Combing through Geekbench 3 results, the 1.3GHz MacBook’s scores compare most directly to Apple’s 1.4GHz Macs, such as the entry-level 21.5″ iMac and early 2014 entry-level MacBook Air. The latter model achieved Single- and Multi-Core scores in the 2400/4700 range for 32-Bit tests, and 2700/5300 for 64-Bit tests.

Geekbench 3’s Single-Core scores reflect the machines’ relative speeds when performing non-demanding tasks such as basic web browsing and word processing. Multi-Core scores demonstrate the machine’s ability to perform more complex tasks demanding additional processing power, such as video rendering.

The 1.3GHz MacBook is available only as a custom build-to-order model, but authorized resellers are now offering it at discounted prices.


Filed under: AAPL Company, General, Mac Tagged: 12" MacBook, benchmarks, MacBook, Retina MacBook

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Review: ChargeTech’s ChargeAll Portable Power Outlet lets any MacBook (or other Apple device) refuel on the road

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The first time I found an AC wall outlet under my seat on an airplane, I realized that I could use my MacBook Pro with its wall charger for hours, even if I’d partially discharged the battery before boarding. Later, when I rode a bus with an AC outlet onboard, the freedom to enjoy my laptop for hours made the long trip feel brief. But I’ve had far more trips without AC outlets than with them, and there have been plenty of times when my MacBook could really have used a recharge mid-trip.

That’s why I’m genuinely excited about ChargeTech’s ChargeAll Portable Power Outlet ($150-$200), which primarily exists to give you access to an AC outlet literally anywhere you might be — something that I can’t believe has taken so long to become available. There are two versions, one with 12,000mAh of power, and the other with 18,000mAh of power, either with enough energy to keep your MacBook going for hours on the road. Both units have the overcharge and short circuit protection you’d expect from a surge board — the difference is that you can toss them into a bag or a car…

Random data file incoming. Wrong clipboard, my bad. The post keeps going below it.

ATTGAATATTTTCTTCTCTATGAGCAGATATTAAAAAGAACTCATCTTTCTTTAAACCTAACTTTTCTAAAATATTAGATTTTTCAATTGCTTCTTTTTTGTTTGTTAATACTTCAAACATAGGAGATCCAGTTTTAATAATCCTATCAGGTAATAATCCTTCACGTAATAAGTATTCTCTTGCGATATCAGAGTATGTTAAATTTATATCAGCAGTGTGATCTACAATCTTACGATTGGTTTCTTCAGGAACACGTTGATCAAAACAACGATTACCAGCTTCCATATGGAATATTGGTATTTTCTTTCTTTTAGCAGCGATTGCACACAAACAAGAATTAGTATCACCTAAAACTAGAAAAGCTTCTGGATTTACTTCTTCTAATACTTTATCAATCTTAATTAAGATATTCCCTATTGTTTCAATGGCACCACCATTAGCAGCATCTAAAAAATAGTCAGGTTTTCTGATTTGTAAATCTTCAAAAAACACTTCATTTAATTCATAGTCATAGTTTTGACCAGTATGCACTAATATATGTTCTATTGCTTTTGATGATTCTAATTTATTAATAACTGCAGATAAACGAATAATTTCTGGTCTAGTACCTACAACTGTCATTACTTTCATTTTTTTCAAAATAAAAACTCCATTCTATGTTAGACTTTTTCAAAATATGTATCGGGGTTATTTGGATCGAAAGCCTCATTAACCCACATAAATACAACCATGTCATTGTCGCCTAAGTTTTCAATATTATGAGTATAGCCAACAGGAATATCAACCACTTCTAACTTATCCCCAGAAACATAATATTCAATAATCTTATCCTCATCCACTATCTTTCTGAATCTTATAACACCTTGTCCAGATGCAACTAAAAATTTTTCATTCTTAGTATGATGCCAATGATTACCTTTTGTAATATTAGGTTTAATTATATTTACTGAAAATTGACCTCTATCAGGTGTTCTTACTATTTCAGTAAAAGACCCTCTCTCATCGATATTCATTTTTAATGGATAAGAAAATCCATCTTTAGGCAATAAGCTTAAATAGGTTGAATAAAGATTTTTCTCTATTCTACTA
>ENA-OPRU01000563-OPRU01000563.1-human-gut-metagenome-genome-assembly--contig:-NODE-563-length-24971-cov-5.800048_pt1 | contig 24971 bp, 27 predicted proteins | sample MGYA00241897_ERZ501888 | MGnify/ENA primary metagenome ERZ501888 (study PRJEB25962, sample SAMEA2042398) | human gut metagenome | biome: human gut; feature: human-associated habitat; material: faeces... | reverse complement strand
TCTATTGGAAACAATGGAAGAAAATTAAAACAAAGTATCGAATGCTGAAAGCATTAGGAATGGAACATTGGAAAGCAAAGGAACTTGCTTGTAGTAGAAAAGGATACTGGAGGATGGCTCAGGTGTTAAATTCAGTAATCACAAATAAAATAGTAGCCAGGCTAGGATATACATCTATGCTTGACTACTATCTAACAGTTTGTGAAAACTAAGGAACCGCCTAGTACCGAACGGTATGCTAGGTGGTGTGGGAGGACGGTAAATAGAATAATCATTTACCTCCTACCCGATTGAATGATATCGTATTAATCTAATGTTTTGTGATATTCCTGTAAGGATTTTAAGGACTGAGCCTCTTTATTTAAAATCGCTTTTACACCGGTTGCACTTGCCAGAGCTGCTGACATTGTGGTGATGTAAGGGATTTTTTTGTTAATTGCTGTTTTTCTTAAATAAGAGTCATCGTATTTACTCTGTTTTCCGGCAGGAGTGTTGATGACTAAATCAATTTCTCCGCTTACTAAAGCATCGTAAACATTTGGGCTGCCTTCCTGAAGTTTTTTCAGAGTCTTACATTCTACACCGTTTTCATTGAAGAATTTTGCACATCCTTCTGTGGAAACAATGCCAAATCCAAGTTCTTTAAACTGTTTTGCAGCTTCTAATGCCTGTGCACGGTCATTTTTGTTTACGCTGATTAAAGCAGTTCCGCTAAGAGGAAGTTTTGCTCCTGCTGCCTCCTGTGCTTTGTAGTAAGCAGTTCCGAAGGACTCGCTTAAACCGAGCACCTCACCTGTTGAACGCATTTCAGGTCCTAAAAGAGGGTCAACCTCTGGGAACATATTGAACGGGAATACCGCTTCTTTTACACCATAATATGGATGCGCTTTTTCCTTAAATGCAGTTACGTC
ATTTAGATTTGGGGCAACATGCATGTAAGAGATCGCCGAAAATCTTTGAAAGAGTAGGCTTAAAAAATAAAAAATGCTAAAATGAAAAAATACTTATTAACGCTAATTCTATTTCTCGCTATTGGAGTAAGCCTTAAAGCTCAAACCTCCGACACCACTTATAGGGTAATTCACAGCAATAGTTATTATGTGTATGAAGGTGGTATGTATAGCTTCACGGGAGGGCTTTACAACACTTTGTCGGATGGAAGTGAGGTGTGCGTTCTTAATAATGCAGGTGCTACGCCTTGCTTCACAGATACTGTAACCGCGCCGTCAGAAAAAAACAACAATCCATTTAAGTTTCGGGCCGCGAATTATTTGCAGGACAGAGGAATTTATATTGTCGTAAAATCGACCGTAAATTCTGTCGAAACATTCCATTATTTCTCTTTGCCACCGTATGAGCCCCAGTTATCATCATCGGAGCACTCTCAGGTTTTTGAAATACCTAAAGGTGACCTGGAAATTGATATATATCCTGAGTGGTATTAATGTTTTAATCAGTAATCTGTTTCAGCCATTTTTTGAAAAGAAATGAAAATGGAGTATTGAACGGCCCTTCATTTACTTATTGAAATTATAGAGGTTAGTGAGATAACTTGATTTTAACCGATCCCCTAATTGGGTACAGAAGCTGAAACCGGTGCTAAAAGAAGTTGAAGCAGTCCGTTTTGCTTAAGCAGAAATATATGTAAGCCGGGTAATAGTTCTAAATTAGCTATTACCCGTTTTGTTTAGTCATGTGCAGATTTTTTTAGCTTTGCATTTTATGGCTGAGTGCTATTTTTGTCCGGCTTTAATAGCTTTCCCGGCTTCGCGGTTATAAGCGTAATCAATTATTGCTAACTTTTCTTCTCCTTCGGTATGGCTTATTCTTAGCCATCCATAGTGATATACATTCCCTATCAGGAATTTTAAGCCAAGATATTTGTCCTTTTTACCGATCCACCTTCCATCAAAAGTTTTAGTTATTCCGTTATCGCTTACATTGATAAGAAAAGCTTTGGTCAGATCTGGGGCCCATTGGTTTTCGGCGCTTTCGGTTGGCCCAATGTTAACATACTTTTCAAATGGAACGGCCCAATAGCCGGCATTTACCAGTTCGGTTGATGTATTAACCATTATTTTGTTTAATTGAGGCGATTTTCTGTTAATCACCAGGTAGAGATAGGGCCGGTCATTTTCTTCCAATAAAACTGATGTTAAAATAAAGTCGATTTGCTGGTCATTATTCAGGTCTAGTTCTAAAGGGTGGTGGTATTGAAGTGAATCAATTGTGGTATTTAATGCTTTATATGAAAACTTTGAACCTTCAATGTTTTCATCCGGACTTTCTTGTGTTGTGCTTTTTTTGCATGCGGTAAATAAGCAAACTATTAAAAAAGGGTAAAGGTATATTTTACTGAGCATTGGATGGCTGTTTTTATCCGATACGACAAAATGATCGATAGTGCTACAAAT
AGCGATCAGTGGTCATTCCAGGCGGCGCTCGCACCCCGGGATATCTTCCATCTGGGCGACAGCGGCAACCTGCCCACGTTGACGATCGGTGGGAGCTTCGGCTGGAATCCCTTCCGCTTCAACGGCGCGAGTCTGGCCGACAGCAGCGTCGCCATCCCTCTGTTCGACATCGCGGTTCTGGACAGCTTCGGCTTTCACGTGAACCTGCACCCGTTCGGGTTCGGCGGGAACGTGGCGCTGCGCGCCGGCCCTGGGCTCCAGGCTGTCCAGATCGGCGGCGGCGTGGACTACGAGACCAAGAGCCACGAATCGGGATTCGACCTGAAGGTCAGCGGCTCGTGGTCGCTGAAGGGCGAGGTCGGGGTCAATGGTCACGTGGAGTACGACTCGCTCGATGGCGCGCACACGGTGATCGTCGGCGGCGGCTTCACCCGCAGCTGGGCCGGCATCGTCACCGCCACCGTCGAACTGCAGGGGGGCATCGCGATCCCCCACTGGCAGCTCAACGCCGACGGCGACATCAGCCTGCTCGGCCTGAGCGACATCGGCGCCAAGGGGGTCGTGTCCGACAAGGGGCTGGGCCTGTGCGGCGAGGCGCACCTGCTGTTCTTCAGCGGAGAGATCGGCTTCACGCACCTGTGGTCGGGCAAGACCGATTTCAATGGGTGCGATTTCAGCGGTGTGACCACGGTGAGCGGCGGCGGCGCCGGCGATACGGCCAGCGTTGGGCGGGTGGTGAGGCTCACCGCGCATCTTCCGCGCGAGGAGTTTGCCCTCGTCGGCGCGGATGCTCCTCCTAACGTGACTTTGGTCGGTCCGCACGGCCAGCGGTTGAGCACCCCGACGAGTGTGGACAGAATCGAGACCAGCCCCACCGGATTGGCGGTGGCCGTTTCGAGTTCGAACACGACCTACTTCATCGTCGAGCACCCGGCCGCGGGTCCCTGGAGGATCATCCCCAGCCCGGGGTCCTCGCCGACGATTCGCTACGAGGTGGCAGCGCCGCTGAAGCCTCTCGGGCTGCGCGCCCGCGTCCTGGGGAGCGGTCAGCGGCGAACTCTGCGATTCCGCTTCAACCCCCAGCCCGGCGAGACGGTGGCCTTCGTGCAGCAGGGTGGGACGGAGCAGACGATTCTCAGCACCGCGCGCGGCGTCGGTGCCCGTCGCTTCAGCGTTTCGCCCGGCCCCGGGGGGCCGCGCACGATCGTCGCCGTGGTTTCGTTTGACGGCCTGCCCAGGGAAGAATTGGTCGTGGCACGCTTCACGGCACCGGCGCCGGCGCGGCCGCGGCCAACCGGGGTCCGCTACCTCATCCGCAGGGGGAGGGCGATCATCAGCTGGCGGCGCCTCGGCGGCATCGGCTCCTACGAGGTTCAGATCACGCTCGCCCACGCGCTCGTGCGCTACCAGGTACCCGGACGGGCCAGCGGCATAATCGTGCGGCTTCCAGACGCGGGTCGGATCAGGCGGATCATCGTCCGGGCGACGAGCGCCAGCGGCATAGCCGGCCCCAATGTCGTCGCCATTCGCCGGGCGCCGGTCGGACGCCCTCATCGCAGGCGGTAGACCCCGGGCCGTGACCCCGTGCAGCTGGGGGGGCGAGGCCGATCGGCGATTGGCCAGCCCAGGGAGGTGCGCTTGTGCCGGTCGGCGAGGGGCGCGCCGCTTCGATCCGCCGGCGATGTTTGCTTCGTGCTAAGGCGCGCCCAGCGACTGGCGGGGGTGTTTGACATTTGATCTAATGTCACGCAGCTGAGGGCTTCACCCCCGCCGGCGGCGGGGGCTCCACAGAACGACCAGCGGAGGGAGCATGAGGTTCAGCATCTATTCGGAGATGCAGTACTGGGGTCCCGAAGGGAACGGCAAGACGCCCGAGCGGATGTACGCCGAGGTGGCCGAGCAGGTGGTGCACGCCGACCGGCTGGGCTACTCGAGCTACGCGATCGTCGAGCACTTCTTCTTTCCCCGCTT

Key Details:

  • Portable MacBook charger with ability to add nearly 50%-70% additional run time, depending on capacity chosen
  • Has full three-prong AC outlet built-in, works with MacBook chargers
  • Includes twin 2.4-Amp USB ports for use with iPads, iPhones, iPods
  • International AC plug converter and carrying case in package
  • Recharges very quickly

 

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Sold in white or black, the ChargeAll units aren’t small: the 18,000mAh version I tested is 7.3″ wide by 5.1″ by 1.1″ at its largest points, slightly smaller in footprint than an iPad mini, but roughly four times as thick. There’s a power button on the top, alongside a small four-light remaining power indicator. It’s shipped with a drawstring carrying bag, a wall adapter of its own, and a converter that adapts a variety of foreign plugs to its three-prong input. International users should bear in mind that it outputs 110-120V 60Hz power from the AC port, which means that it’s fine for use with all of Apple’s laptops and pretty much anything with a switching power adapter.